Weekly Round-up # 1: The Environment, Poverty, Demographics, and Spending


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The last week was a busy one here at the University of Maine, with students in POS 362-Maine Government hard at work setting up their blogs and doing the research to write their first posts. In addition, we were joined by former Maine State Attorney General (and UMaine Political Science Department Alumnus) James Tierney. In speaking to the students about contemporary Maine politics, the very first words out of his mouth were “We’re in trouble.” Tierney went on to describe the ways in which we face a variety of policy challenges in the state and will need creative and adaptive solutions to adequately deal with them. That theme, challenges, is reflected in many of the students’ posts for this week.

Many of the students chose to write about environmental challenges. Ben Algeo contributes a great analysis of a bill currently before the Maine State Legislature to support PV (photovoltaic) solar energy, an alternative energy source where Maine is lagging behind the region in production. Uriah Hallett shares his concerns about potential changes to metallic mining regulations in the state. Julia Chapin writes about the capacity of offshore wind to make Maine a leader in sustainable energy and to create a new niche industry in which our state would already have a leg up.

The challenge of poverty within the state of Maine also informed other students’ posts. Jaymi Thibault wrote about a counter-intuitive study on poverty and education that emerged from the University of Southern Maine. The study shows that poverty affects quality of education, but not in the way that we typically think. Per-pupil spending seems to have no impact on educational outcomes and even students who are wealthy will perform more poorly within an impoverished school district. She writes, “the study seems to imply that the root of the problem is not necessarily financial. Perhaps it has more to do with the students’ learning environments and communities.” Evan Smith takes up a related issue in his analysis of the potential benefits to be gained from expanding early education.

Many have chosen to write on the challenge of demographics offering an array of different solutions. Spencer Warmuth suggests encouraging immigration. Dean Soltys considers the plausibility of siting a legal marijuana growing operation in an economically depressed area such as Lincoln. Liam Nee talks about a project he is engaged in through his Communication & Journalism class called “Bangor 2020.” Students, Liam included, are working with the Bangor Daily News to think and write about the challenges facing Bangor in retaining its younger populations.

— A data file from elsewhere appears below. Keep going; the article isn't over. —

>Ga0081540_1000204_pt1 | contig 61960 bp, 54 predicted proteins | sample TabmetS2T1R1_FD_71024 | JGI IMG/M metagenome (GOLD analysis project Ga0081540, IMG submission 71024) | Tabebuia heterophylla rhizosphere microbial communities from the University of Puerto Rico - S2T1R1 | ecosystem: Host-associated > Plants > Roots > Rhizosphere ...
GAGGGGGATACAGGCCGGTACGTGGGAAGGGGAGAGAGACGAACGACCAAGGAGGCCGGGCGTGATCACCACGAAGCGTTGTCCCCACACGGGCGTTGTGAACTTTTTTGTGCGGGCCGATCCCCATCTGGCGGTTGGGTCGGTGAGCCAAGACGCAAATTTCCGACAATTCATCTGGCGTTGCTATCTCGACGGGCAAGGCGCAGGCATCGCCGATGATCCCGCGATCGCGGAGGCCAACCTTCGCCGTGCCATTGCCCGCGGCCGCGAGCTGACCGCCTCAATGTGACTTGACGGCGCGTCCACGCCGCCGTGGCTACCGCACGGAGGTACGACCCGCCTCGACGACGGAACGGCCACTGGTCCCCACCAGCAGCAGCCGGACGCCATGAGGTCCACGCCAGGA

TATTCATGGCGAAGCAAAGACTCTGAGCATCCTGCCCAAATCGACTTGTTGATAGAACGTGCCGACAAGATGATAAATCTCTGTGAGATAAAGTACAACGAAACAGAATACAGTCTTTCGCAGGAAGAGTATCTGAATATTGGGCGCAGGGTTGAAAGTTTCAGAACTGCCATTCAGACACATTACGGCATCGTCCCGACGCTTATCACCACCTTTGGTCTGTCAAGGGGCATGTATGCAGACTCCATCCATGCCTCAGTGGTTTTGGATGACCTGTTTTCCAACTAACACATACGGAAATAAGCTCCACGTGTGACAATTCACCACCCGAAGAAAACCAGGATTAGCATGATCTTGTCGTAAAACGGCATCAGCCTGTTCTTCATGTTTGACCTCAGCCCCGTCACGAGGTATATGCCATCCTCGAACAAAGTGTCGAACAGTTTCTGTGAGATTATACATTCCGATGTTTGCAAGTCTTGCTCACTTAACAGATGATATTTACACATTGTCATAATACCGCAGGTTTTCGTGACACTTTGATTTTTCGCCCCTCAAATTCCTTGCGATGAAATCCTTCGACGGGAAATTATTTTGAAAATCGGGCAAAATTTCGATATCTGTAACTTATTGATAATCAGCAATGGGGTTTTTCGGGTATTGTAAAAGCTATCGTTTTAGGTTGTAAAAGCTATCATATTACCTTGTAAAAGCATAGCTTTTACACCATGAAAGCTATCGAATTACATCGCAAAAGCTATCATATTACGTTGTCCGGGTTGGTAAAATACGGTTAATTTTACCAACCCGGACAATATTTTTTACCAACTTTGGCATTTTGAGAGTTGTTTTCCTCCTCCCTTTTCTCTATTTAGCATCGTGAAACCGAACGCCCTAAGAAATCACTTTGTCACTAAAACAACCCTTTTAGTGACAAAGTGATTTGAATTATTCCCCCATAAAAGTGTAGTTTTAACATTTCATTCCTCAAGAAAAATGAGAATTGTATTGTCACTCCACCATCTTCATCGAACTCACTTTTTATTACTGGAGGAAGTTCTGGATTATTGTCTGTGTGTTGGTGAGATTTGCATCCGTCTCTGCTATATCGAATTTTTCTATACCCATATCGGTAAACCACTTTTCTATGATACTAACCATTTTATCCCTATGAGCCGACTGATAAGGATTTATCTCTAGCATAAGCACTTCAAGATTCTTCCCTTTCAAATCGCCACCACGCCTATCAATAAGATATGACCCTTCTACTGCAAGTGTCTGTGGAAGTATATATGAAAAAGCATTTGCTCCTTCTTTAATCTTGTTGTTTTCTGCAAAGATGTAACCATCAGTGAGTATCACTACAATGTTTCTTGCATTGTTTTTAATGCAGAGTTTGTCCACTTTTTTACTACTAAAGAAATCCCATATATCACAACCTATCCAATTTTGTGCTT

In a perpetually cash-strapped state such as Maine (and one with a troubling demographic profile), many challenges emerge in relation to government spending.  Some students chose to take up this issue in their weekly blogs. Jake Posik writes about the long-term dangers he sees in expanding Mainecare, the state’s health care program for low-income families and individuals. He argues that the expansion would leave Maine less well off as rates of federal support begin to draw down over the life of the expansion. John Chase considers economically depressed areas such as Washington County, where large proportions of individuals rely upon various forms of state assistance. He considers whether a market-driven solution of selective tax relief  might be the answer.

These are but a sampling of the students’ contributions for this week. Head over to blogroll to see more of the students’ hard work. All of these are significant policy challenges that will drive Maine’s political present, as well as its future. However, though these constitute challenges, the students posts suggest that they are not intractable or insurmountable. Stay tuned for further thoughtful suggestions of ways that we might confront such policy challenges in the weeks to come.

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About robertglover2013

I teach in the Honors College and the Department of Political Science at the University of Maine.
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